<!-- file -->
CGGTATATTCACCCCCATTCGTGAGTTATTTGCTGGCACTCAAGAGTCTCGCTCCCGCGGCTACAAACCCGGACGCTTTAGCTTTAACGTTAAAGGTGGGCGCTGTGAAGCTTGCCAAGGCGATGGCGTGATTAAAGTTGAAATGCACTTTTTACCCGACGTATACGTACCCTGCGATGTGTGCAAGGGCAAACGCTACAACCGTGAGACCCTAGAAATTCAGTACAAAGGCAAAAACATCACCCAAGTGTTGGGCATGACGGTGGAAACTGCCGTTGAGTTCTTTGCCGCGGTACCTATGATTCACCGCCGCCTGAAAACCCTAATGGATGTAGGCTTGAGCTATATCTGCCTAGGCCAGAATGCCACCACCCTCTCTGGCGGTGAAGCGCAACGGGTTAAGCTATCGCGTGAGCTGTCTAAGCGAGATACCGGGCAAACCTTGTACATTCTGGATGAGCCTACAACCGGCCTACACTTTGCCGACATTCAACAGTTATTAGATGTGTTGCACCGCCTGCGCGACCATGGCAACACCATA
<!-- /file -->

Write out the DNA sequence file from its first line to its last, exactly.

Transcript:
CGGTATATTCACCCCCATTCGTGAGTTATTTGCTGGCACTCAAGAGTCTCGCTCCCGCGGCTACAAACCCGGACGCTTTAGCTTTAACGTTAAAGGTGGGCGCTGTGAAGCTTGCCAAGGCGATGGCGTGATTAAAGTTGAAATGCACTTTTTACCCGACGTATACGTACCCTGCGATGTGTGCAAGGGCAAACGCTACAACCGTGAGACCCTAGAAATTCAGTACAAAGGCAAAAACATCACCCAAGTGTTGGGCATGACGGTGGAAACTGCCGTTGAGTTCTTTGCCGCGGTACCTATGATTCACCGCCGCCTGAAAACCCTAATGGATGTAGGCTTGAGCTATATCTGCCTAGGCCAGAATGCCACCACCCTCTCTGGCGGTGAAGCGCAACGGGTTAAGCTATCGCGTGAGCTGTCTAAGCGAGATACCGGGCAAACCTTGTACATTCTGGATGAGCCTACAACCGGCCTACACTTTGCCGACATTCAACAGTTATTAGATGTGTTGCACCGCCTGCGCGACCATGGCAACACCATA